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Holy Land Trip 2018: Day 1

1Bonjour, mon ami.

It is 6 a.m. I am greeted this morning by a a group of quietly smiling elderly tourists in the dining area of the Couvent des Religieuses de Nazareth, a spartan but clean and well-run  hospice for travelers in the Holy Land.  I am nursing a coffee while trying to suppress a raging headache; the humidity change has wreaked havoc on my sinuses and I am praying this does not turn into a migraine before we step into the bus today; we have a full schedule today, starting with Megiddo.

It’s dry on that mound, brother.  Really dry.  Perhaps I can get some sinus relief.

But hey, this trip is fantastic.

This is my second visit to Israel and it is no less exciting – well, satisfying might be a better and deeper word.  Last year was a combination of delighted surprise and near-reverential awe at each stop; this year’s travels take me past from the first-look stammering.   As Dr. Hudson so aptly related last year:  “It’ll be like trying to drink out of a full-blasting fire hose.”  So true last year.  This week, I have a better ”map” idea of the region as well and a leg up on the fundamental historical facts of most of the sites. Things are connecting in their relationships to one another throughout history.

Caesarea was our main stop yesterday, a beautiful settlement along the Mediterranean Sea.  Caesarea Maritima – not to be confused with Caesarea Philippi – was the retreat for Herod as well as the timeshare for Pilate.  Paul took a ship from this very same bay.  The remains of the dock are a testimony to its former magnificence. What a way to start the week’s tour!  It’s almost like stepping into Disney World and getting immediate access to the Matterhorn – you’re jumping right into the excitement.  Dr. Don Hudson has the whole expedition down to a science, walking and explaining at every column, statue, archway and stairway.  This is the world of Herod the Great and his remarkable building achievements.  The glory of the past can be seen even today as you climb into the center of the 3500-seating-capacity Theater and view the remaining walls of the breakwater to the ancient docks.  I fully admit that Herod was a despicable character – and history rightfully portrays him as the ruthless killer that he was, even in trying to kill the infant Jesus – but within his scheming for power and glory was an eye for architecture and planning that still amazes today.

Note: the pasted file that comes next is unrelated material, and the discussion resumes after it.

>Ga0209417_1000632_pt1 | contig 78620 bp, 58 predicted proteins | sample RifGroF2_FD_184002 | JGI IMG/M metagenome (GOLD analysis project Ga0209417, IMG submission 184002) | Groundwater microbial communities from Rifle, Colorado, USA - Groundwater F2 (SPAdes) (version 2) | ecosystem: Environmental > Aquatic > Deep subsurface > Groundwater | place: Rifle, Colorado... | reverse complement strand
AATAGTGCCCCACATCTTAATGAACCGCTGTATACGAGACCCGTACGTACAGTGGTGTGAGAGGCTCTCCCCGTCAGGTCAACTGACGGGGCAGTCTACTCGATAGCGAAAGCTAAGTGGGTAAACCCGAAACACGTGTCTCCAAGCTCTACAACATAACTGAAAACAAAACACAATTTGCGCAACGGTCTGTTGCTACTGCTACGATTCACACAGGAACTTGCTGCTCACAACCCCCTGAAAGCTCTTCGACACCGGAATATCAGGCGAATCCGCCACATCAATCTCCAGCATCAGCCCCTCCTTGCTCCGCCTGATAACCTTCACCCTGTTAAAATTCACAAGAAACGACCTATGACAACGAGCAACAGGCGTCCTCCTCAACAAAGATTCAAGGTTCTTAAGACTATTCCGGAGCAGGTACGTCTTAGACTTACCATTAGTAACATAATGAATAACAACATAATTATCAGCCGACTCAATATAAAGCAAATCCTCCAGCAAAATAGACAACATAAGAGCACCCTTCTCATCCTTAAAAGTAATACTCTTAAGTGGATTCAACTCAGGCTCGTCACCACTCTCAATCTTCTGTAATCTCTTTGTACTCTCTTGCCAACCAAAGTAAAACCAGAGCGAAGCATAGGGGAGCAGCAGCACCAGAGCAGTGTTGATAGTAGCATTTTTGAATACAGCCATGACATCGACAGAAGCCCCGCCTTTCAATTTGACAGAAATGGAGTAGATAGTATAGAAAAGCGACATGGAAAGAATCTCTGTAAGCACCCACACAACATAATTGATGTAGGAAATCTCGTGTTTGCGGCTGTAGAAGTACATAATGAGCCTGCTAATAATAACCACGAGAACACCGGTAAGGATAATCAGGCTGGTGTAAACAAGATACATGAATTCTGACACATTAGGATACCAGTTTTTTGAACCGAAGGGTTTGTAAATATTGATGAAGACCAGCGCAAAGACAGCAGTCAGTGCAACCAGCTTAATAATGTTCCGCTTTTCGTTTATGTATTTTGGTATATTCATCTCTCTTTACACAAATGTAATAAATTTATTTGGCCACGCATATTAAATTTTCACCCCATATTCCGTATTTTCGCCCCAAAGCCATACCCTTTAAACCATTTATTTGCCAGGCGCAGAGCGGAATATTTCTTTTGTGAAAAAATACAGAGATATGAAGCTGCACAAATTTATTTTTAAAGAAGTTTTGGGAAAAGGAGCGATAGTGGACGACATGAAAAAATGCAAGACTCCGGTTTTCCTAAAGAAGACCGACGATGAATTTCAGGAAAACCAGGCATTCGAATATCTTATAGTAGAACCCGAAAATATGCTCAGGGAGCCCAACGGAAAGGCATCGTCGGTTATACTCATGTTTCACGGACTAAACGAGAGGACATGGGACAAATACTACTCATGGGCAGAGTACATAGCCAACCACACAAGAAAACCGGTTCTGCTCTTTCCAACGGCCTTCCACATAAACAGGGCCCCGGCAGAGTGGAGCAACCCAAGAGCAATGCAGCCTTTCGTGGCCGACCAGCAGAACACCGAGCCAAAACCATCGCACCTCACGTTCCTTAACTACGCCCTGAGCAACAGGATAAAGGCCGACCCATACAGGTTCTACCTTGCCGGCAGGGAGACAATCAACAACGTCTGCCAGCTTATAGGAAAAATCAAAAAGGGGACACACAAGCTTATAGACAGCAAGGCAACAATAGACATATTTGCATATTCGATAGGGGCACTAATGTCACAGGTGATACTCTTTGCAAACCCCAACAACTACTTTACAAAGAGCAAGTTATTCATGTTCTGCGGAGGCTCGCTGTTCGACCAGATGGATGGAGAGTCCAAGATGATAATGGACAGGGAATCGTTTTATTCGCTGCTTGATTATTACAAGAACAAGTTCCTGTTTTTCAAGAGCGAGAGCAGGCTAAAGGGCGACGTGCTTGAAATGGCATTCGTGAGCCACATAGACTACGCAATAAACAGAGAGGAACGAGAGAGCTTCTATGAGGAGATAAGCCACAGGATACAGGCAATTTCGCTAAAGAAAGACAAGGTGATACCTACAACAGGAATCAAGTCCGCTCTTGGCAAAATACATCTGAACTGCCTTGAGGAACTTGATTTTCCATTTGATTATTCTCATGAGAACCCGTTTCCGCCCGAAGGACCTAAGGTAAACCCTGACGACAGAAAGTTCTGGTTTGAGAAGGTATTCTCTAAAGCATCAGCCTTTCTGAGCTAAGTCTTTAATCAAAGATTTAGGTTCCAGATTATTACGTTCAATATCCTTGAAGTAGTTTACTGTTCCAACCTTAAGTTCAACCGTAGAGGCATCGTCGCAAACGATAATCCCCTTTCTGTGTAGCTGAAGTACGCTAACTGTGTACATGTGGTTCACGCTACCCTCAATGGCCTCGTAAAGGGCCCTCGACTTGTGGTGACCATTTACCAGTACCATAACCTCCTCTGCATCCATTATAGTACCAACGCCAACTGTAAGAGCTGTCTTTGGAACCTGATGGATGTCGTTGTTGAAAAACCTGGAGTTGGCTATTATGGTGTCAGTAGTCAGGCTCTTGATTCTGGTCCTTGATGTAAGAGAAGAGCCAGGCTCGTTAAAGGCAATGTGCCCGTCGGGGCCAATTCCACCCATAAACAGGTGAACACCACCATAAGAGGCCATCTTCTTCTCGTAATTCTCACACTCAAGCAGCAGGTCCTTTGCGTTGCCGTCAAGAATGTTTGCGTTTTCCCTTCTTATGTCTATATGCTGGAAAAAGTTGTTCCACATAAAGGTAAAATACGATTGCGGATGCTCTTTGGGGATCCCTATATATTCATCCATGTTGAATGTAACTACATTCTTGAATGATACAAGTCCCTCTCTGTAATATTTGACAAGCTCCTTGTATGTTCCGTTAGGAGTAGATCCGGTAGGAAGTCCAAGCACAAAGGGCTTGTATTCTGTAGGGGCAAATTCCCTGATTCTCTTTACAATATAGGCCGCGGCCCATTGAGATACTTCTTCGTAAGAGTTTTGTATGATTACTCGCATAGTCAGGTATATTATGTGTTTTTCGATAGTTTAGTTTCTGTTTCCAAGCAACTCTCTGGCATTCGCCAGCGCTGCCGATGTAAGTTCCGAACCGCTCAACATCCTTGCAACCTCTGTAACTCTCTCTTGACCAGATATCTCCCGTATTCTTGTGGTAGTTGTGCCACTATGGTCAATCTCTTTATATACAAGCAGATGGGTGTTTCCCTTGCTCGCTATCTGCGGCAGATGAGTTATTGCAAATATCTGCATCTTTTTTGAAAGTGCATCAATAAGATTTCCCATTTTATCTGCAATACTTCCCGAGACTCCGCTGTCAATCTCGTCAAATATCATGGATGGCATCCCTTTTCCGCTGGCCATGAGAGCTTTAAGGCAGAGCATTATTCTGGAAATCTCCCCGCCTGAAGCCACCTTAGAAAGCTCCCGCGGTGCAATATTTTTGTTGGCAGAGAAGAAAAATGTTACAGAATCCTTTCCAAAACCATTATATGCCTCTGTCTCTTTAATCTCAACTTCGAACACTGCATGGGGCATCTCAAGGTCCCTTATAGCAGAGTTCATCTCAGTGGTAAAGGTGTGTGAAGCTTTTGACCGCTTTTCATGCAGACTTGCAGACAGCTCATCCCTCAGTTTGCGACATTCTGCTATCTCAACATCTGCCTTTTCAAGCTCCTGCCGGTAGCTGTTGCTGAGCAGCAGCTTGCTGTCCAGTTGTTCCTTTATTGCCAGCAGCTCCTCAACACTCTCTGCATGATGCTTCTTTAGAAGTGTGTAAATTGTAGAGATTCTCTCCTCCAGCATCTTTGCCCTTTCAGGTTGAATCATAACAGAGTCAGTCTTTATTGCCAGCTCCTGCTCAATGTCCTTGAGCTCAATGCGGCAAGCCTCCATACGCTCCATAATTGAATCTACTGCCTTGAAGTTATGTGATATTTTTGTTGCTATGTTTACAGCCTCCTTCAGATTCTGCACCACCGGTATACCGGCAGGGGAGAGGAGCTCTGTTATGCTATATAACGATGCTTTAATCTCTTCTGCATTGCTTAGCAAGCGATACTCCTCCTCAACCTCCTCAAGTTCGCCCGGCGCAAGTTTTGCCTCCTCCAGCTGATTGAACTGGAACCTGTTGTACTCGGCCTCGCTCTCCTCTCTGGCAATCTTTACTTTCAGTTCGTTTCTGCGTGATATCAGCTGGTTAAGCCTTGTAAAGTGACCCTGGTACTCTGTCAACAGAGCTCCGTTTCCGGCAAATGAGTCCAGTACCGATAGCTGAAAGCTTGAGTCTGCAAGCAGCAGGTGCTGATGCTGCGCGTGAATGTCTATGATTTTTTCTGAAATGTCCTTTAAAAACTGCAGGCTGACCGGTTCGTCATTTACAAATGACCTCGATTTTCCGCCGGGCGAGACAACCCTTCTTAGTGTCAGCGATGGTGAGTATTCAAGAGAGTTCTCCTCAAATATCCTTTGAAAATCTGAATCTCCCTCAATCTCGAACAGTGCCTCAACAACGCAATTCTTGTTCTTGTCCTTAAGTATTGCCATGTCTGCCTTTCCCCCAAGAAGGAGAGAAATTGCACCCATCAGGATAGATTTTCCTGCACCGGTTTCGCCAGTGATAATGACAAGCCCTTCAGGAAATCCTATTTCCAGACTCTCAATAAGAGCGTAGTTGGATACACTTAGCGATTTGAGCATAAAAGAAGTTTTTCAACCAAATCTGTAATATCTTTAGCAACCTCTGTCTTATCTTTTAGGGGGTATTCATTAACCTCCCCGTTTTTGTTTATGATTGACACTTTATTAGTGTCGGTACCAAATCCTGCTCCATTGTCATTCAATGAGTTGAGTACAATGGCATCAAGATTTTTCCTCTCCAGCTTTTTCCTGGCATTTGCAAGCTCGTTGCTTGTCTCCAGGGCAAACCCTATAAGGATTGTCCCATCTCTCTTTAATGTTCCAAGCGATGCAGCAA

We walked along the Hippodrome and tried to imagine the spectator’s views in this stadium (hippo is the Greek word for “horse”.)  “I like the architecture,”  said Art.  “I have a relative who was a stone mason, and the creation of the design of these many buildings intrigues me.”  Chariot races were the rage, and sadly so, so were gladiator fighting between enslaved Jews.  There may have even been a slaughter of hundreds of Hebrews in this site after the Jewish revolt of 66 A.D.  Herod was a monster but he also knew how to please the aesthetic eye.  The various designs along the walkways and in the sides of the sarcophagi show an eye for intimate detail.  Yes, we actually saw sarcophagi (plural of “sarcophagus” – they are stone coffins) that were unearthed and put on display.  Each one bore an inscription of the deceased and a few were adorned with artwork of a deity.  One inscription actually finishes with the phrase that translates roughly to  ”… he died.  Such is life.”

Good way for us to view Caesarea.   I am reminded of the genealogy lists in the Scriptures.  Each phrase finishes with “…and he died.”   With all of the greatness or not-so-greatness of the individuals noted, each ends with the same reality:  “…and he died.”  We are all mortal.